LAWRENCE, Kan. (AP) — New coach, new quarterback, new attitude — and the same kind of early season loss to a middling opponent that got Turner Gill fired last season.
Now, it's up to Charlie Weis, Dayne Crist and everyone else in the Kansas program to prove these aren't the same 'ol Jayhawks — that their late-game collapse Saturday against Rice isn't a precursor of struggles yet to come, beginning this weekend against Big 12 newcomer TCU.
"I don't think that mentality has resonated within the team," said Crist, the quarterback who transferred in from Notre Dame to play his final season with Weis.
"I think the football culture has changed from what it was," Crist said Tuesday. "We're sitting here 1-1. It's not the end of the season. We're incredibly upset that we didn't get that last game, but we've moved on. We're on the next one."
The problem for Kansas is the next one isn't any easier.
No. 16 TCU (1-0) comes in for its first true Big 12 game having made a mockery in recent years of teams from the same league. Among its victims: Oklahoma, Baylor, Texas Tech and Iowa State.
After that, the path doesn't get a whole lot better. The Jayhawks visit Northern Illinois for their only non-conference road game, and then dive back into Big 12 play against 15th-ranked Kansas State, which has beaten Kansas by a combined 116-28 over the past two seasons.
"We've got 10 left and that's all we're promised," Crist said. "We're excited to get out there against TCU, because that's all that matters this week."
Still, Crist acknowledged that it took some time to get over Saturday's loss to Rice.
The Jayhawks were leading 24-13 with the ball in the third quarter, but their drive fizzled and Ron Doherty missed a 53-yard field-goal attempt short and left. The missed opportunity not only gave Rice good field position, but it also seemed to deflate the entire team.
Rice answered with a field goal of its own, and then tacked on a touchdown early in the fourth quarter. The Owls' 2-point try was no good, but Crist promptly threw an interception with less than 5 minutes to go, giving the visitors one last chance.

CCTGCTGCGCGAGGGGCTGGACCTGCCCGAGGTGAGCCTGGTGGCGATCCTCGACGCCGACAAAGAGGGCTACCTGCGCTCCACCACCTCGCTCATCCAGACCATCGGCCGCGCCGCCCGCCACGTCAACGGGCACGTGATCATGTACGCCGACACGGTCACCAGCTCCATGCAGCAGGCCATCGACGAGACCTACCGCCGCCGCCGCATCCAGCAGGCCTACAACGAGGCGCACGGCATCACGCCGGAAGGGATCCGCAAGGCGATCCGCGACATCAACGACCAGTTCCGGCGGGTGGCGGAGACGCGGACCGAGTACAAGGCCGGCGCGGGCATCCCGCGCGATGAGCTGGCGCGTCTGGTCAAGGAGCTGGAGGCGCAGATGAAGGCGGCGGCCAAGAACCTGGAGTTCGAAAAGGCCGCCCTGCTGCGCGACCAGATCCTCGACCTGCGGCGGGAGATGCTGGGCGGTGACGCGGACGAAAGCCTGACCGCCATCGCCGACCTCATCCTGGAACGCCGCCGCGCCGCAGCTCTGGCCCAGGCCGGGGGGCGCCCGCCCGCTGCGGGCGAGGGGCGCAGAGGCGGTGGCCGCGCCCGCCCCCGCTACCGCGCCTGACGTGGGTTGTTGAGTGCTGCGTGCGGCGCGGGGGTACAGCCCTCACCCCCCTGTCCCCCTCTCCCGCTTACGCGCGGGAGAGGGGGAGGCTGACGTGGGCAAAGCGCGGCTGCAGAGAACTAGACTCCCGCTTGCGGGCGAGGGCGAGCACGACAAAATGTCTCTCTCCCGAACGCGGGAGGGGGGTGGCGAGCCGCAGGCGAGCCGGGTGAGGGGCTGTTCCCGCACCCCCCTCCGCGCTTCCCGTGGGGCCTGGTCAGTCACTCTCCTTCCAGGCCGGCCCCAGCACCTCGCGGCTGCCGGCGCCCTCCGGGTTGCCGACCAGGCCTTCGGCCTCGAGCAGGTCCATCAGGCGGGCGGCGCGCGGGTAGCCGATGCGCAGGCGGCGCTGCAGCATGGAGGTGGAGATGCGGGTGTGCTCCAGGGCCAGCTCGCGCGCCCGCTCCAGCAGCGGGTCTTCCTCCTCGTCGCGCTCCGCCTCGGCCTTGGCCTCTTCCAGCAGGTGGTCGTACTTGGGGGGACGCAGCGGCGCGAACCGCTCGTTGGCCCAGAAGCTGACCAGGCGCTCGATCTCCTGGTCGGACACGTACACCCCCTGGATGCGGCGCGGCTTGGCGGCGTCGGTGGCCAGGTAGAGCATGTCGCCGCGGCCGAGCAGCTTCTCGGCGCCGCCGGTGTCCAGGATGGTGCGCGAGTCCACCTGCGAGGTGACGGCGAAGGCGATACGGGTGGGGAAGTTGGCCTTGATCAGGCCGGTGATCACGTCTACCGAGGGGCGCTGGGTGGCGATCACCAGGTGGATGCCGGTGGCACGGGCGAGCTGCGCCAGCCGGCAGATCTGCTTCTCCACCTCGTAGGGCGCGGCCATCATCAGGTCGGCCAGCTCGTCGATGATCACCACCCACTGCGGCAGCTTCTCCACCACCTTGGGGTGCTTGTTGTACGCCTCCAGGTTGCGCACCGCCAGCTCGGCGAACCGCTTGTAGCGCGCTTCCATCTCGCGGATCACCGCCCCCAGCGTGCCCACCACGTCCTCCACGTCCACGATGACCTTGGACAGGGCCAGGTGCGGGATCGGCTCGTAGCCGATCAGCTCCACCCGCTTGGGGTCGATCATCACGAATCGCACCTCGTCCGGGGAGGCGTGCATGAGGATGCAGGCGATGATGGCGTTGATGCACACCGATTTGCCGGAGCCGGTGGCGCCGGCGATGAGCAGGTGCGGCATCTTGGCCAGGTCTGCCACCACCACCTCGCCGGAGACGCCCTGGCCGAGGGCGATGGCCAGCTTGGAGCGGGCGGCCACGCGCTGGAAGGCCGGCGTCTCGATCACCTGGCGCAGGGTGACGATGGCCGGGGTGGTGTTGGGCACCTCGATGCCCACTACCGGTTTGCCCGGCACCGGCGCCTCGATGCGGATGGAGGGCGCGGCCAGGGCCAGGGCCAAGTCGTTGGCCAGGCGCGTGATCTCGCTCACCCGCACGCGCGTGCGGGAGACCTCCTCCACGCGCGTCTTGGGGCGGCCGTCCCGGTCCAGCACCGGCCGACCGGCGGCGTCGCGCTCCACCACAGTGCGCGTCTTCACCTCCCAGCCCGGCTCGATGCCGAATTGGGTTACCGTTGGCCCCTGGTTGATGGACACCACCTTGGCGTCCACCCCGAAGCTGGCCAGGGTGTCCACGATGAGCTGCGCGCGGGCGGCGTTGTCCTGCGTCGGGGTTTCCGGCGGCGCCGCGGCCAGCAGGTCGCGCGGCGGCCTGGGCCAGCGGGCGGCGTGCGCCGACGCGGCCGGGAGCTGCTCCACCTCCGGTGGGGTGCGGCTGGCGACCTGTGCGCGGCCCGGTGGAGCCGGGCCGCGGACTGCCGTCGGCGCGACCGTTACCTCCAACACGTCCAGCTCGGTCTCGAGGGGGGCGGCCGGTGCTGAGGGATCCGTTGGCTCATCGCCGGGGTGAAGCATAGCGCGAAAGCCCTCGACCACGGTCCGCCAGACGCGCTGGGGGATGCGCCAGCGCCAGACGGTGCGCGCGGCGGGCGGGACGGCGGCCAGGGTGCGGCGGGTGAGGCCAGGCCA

Chris Boswell's 45-yard field goal as time expired gave them the victory.
"I let them be in the tank Saturday night, because I was in it, too," Weis said bluntly. "But by Sunday morning after watching tape, meeting with the staff, getting with the players, going out and practicing — the best medicine in sports is to go out there and play again."
Kansas has downed plenty of medicine in recent history.
Going back to the era of Terry Allen in the late 1990s, the Jayhawks routinely lost to teams they were expected to beat. Even after Mark Mangino took over the program, the coach that would eventually lead the program to the Orange Bowl was stung by UNLV and Bowling Green.
The most deflating performances came the past two seasons under Gill.
Mangino had been fired and Gill was coaching his first game when North Dakota State, a program from the Football Championship Subdivision, waltzed into Memorial Stadium and headed back home with a 9-6 victory every bit as ugly as the final score.
Gill's teams were also spanked by Southern Mississippi, and looked less-than-dominant in wins over New Mexico State and McNeese State, two programs that shouldn't have posed much problem.
Little wonder that many Kansas fans are asking whether anything has changed.
"I don't really listen to the outside stuff," said Crist, who has perhaps shouldered an unfair burden since his arrival in Lawrence. "The pressure I was feeling is what I was putting on myself. I've always been internally motivated. I just have to go out and let it loose."
So do the rest of the Jayhawks.
"I let them sulk for Saturday night and then Sunday we were back to work," Weis said. "It's good doing that because by the time Sunday night comes, they're already moving on. That doesn't mean it's acceptable. That doesn't mean it's OK. But you're moving on."